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IN our controversy with Romanists it is very important that we should impart to them a right understanding of the true meaning of the word “ekk\mata.” Augustine, in one of his treatises, says that “ekk\mata” means “the called.” That the Church of Christ consists of the called of God few will feel disposed to deny; but Augustine's is not the meaning wo was attached to the word “ekk\mata” by the ancient Greeks. Thucydides, and other classical writers, by the word “excAmata,” designated those public assemblies which were convened to deliberate upon important public affairs. The Apostles, therefore, by the term ekk\mata, evidently meant “the assembly” of believers or saints. That “the called” is not the right interpretation of the word is evident from the fact that in the Acts of the Apostles the uproarious assemblage of idolators at Ephesus is called “exk\mata;” and accordingly, both in the Protestant and Douay English versions of the New Testament, the word “excAnawa” is in that passage thrice translated into “assembly.” Hence, in the apostolic days, what we call the church, meant the assembly of professing” believers at any particular place, such as Rome, or Sardis, or the general assembly of all professing Christians; and hence in their view the laity were comprehended in the term “excAnata,” and when it was said, “if a man will not hear the church,” it was intended that if in any dispute with a professed Christian, after vainly endeavouring to settle the matter between themselves, or by a reference of it to two or three friends, a man would not hear the “excAmata,” or particular assembly of Christians to which he belonged, he was to be treated as a heathen or publican. The word ekk\mata, or assembly, has as many significations as there are differences in Christian assemblies. It may mean a particular ekk\mata, such as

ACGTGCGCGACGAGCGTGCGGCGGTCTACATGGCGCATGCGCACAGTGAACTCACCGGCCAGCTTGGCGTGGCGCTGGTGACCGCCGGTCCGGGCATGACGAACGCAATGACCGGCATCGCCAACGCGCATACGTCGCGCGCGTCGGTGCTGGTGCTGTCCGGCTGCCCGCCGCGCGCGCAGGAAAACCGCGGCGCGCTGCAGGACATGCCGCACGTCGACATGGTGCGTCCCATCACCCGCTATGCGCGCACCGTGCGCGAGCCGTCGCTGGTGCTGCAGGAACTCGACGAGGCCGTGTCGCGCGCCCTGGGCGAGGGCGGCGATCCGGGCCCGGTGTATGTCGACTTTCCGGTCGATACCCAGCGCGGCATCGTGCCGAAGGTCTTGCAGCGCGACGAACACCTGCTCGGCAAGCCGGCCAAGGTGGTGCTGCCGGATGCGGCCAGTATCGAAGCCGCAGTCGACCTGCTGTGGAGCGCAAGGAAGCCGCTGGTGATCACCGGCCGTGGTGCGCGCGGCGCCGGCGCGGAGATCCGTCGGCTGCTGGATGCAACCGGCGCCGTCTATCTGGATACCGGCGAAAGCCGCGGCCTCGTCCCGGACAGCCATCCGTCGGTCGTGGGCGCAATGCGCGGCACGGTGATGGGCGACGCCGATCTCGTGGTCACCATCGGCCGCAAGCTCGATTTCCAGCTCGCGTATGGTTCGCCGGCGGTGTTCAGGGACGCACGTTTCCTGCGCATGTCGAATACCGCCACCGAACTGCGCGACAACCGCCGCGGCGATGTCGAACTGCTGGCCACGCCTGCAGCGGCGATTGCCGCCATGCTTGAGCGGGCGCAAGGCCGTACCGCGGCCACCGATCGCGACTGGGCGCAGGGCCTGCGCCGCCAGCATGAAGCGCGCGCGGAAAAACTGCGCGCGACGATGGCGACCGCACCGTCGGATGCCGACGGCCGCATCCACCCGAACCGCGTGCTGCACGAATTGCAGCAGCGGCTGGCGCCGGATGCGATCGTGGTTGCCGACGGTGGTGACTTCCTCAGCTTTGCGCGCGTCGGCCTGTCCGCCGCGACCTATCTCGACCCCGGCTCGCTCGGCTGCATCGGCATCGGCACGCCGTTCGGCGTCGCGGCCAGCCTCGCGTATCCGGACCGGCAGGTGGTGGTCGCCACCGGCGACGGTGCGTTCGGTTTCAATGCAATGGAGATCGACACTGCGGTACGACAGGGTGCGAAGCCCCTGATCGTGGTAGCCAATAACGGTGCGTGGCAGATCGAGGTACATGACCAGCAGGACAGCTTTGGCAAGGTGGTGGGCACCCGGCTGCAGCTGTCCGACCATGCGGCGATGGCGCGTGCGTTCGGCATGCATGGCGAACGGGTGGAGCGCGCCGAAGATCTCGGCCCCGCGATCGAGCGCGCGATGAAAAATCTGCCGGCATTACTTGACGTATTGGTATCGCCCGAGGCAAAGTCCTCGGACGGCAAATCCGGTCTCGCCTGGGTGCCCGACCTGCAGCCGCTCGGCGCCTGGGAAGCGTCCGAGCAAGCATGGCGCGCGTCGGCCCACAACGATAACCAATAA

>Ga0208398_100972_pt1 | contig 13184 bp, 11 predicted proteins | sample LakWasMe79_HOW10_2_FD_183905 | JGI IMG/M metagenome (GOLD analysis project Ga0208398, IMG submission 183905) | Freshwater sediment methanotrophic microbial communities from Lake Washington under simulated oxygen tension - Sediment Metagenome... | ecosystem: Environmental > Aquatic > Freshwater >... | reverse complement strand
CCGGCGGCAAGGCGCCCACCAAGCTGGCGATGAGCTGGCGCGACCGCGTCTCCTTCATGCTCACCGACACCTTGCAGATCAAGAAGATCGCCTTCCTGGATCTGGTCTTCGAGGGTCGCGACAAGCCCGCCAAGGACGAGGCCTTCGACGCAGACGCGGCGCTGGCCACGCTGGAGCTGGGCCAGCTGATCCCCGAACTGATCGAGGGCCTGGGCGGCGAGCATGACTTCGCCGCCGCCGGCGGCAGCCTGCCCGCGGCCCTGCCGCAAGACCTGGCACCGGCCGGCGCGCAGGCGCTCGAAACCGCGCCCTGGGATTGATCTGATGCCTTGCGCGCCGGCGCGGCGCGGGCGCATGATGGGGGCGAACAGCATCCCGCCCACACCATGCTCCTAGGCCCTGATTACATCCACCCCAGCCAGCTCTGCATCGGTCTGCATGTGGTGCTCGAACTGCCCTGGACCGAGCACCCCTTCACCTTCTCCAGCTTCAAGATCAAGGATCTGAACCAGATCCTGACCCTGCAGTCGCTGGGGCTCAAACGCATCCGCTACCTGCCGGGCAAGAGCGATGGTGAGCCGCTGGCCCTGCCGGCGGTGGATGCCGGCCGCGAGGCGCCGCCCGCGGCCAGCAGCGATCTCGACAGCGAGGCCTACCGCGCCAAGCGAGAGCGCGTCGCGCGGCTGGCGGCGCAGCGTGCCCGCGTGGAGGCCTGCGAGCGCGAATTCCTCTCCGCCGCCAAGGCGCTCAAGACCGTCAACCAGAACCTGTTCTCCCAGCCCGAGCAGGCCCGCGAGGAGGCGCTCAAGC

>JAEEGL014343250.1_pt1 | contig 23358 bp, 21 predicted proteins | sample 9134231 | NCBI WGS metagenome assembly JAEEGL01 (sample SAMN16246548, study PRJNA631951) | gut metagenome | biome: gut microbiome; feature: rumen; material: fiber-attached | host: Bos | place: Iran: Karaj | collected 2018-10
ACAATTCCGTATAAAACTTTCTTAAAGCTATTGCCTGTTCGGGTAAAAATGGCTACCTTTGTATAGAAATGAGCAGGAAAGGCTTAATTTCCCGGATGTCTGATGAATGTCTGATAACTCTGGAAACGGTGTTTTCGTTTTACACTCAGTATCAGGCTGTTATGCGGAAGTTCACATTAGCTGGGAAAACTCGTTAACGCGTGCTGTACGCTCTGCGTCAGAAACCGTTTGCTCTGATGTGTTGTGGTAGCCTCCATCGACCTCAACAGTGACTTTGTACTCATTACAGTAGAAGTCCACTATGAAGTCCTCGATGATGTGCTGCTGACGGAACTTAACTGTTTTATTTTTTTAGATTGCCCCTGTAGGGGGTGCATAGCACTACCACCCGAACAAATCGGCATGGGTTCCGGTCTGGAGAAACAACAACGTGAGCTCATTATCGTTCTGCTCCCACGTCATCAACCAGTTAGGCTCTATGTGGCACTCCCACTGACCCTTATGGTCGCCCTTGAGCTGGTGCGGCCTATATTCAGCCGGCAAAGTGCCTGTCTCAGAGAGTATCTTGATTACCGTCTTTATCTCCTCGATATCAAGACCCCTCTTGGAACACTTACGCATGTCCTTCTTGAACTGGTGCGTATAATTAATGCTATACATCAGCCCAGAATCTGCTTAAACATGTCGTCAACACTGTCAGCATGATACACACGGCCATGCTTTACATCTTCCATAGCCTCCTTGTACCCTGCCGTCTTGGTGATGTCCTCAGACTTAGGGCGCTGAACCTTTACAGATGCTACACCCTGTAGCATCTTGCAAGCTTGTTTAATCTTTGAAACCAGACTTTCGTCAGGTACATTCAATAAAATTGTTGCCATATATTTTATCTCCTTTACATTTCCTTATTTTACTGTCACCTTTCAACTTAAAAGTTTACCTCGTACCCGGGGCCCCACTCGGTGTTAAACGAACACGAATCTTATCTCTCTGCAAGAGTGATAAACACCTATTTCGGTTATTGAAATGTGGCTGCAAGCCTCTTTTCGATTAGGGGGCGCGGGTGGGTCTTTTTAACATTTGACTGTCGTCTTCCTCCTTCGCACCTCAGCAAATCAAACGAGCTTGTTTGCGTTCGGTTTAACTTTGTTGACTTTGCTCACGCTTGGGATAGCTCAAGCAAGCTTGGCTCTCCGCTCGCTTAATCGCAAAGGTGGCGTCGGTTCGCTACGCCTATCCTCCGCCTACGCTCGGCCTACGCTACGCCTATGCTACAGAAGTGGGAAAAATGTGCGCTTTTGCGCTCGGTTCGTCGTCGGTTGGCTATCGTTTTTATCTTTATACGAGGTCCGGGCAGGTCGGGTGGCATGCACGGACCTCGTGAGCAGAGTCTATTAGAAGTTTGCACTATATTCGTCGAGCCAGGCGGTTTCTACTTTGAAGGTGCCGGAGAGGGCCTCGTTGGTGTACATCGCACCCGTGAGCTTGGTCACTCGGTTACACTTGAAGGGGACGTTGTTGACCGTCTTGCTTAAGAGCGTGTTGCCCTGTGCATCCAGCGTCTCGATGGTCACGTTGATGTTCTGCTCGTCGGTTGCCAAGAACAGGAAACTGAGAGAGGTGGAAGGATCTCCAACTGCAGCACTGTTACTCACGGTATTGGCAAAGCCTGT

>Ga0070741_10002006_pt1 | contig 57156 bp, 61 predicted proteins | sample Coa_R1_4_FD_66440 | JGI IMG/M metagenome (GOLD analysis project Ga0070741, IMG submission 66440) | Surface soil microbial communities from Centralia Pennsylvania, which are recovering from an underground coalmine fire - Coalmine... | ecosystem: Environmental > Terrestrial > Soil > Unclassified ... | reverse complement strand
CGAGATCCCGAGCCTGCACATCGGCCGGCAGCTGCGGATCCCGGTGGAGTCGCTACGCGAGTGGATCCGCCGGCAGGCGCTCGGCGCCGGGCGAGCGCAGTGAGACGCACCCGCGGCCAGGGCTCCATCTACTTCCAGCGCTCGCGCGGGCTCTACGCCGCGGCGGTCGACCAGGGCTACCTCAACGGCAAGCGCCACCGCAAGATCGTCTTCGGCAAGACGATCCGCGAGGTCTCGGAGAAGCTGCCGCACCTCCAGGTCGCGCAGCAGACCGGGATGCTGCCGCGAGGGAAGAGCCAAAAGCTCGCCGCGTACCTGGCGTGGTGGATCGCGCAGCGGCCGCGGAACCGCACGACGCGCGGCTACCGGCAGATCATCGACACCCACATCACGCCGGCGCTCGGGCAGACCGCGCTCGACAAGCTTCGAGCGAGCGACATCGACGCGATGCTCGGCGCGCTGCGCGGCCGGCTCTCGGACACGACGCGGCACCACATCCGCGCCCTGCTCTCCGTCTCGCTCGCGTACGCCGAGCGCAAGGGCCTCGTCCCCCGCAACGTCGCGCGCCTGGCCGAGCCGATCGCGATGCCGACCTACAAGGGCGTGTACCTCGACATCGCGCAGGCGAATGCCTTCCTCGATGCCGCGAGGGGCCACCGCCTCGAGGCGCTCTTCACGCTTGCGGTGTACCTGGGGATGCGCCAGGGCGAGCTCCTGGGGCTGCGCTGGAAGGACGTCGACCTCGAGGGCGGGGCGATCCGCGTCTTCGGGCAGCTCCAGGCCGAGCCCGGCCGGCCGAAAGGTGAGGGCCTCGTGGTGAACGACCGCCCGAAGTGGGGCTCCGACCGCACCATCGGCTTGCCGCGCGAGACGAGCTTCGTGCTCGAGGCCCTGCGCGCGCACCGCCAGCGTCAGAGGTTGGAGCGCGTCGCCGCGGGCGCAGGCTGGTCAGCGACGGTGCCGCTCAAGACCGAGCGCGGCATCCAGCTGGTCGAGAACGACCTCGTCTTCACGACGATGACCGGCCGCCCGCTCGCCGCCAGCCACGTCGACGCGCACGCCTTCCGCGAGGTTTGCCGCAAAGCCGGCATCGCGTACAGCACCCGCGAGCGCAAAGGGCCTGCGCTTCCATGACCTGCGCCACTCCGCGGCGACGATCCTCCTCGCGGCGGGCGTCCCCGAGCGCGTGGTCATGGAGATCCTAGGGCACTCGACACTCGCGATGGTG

* The Apostles always assumed that those whom they addressed in their Epistles were true professors of the faith and saints. WOL. II. C
the Church at Corinth, or at Rome, or at Laodicea: it may signify a patriarchate church, such as the patriarchate of Constantinople, or of Alexandria, or of Rome. The term may be applied to the Eastern Church and to the Western Church; to the Church of Rome, and to Protestant Churches. It may also represent the Catholic, or universal visible th. which is composed of all existing visible Churches, and which comprehends all baptized Christians. When the term is employed to . that body of which Christ is the head, it means the assembly or Church, which is composed of true believers only; and the Catholic Church of Christ comprehends all true believers in every Church and in every
art of the world; for every true believer is a member of
hrist's body, redeemed by his blood, and quickened by his Spirit. This Church only is the spouse, the dove, the temple built of living stones, and the family of God. The Church of Rome, with her monster Popes, and her acknowledged corruptions, has for many hundred years pretended to be the Church of Christ, and has o to herself all the prerogatives of the spouse of Christ. But the Church of Christ has no dead members in it; all are quickened by the Holy Spirit, justified by faith in Christ, sanctified by the Holy Spirit, and spiritually united to Christ. It is perfectly true that this Church is wholly indefectible;" that her members are all savingly taught by the Holy Spirit, who is an infallible guide; that she is one, and holy, and apostolic; and that the time will arrive when she will be Catholic, and when “the knowledge of the Lord shall cover the earth as the waters cover the sea.” Every true Christian must be taught by the Holy Spirit, for it is written that “no man can say that Jesus is the Lord but by the Holy Ghost.” But it is no where declared in the Scriptures that the saving teaching of the Holy Spirit is to be restricted to the Bishop of Rome and his General Councils. The perpetual presence of Christ is promised to his people. “ W. two or three are gathered together in my name, there am I in the midst of them.” And to those who walk in the footsteps of the Apostles belong the promise made to them—“Lo, I am with you to the end of the world." . But this promise could not justly belong to those wicked bishops of Rome, who, by the admission of Roman Catholic writers, were apostatic rather
* This Church is indefectible, because Christ says of his sheep, that no
one shall pluck them out of his hand; and hence the gates of hell shall not prevail against a single member of his Church.
Augustine. He was ordained Bishop of Hippo. An. Chr. 395.